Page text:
Symptoms of a Stroke
With a stroke, symptoms usually occur suddenly and may include difficulty speaking or understanding speech, confusion, and trouble seeing in one or both eyes. Other stroke-related symptoms can include dizziness, loss of balance, severe headache, and weakness or numbness in the face or limbs (especially on one side of the body). Recognizing the signs and symptoms -- and getting help immediately if they appear -- can save people's lives and enhance the chances for successful recovery.
People may not realize that they are having a stroke when symptoms first develop because a stroke injures the brain. To a bystander, someone having a stroke may look unaware or confused. A person who has a stroke will have the best chance of a successful recovery if someone around them recognizes the symptoms of a stroke and acts quickly.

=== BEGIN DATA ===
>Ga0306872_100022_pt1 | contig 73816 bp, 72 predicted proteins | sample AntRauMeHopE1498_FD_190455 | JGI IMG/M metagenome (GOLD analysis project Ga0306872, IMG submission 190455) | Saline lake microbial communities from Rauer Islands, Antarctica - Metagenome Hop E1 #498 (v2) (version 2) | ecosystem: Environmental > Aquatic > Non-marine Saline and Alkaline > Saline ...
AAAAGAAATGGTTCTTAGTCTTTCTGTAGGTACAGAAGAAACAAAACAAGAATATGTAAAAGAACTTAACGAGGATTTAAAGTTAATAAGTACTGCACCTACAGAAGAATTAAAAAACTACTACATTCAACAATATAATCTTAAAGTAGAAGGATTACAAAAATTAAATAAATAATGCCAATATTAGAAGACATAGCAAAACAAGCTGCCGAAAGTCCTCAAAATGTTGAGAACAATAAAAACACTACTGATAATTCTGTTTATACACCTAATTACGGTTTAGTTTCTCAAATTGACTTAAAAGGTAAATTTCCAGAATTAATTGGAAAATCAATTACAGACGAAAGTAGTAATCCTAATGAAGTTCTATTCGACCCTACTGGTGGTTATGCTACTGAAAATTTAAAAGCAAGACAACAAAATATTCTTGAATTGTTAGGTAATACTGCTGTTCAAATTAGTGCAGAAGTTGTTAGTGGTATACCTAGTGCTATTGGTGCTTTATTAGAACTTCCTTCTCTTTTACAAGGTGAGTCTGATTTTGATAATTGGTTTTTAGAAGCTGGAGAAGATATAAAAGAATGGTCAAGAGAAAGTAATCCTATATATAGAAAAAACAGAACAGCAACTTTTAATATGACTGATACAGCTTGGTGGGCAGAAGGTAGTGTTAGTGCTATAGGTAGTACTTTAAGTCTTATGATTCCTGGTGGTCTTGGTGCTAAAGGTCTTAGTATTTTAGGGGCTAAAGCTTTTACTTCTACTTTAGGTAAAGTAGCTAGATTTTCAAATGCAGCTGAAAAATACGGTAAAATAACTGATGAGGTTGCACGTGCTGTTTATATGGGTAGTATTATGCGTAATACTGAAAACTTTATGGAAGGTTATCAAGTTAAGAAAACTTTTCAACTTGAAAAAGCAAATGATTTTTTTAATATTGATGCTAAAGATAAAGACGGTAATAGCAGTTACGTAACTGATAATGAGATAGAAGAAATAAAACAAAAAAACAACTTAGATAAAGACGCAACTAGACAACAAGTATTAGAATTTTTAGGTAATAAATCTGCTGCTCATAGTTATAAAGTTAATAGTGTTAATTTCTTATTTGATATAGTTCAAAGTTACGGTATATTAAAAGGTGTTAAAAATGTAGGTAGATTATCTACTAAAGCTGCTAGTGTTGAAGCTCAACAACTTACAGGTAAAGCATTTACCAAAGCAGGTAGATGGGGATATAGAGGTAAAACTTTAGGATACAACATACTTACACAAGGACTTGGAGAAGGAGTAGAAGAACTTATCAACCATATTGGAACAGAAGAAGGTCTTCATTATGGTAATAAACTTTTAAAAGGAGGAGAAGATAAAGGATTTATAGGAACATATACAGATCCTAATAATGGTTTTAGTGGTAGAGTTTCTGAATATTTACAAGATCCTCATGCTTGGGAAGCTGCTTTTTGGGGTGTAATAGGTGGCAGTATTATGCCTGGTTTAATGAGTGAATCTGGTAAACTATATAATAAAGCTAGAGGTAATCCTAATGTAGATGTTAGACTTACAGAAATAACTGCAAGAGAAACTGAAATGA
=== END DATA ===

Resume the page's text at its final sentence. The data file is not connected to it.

The symptoms of a stroke are distinct because they happen quickly. These symptoms can include sudden:
- Difficulty speaking or understanding speech
- Trouble seeing in one or both eyes
- Trouble walking
- Loss of balance or coordination
- Headache with no known cause
- Numbness or weakness of the face, arm, or leg (especially on one side of the body).
Other possible symptoms of a stroke that are less common, but still important, are sudden nausea, vomiting, brief loss of consciousness, or decreased consciousness (such as fainting and convulsions).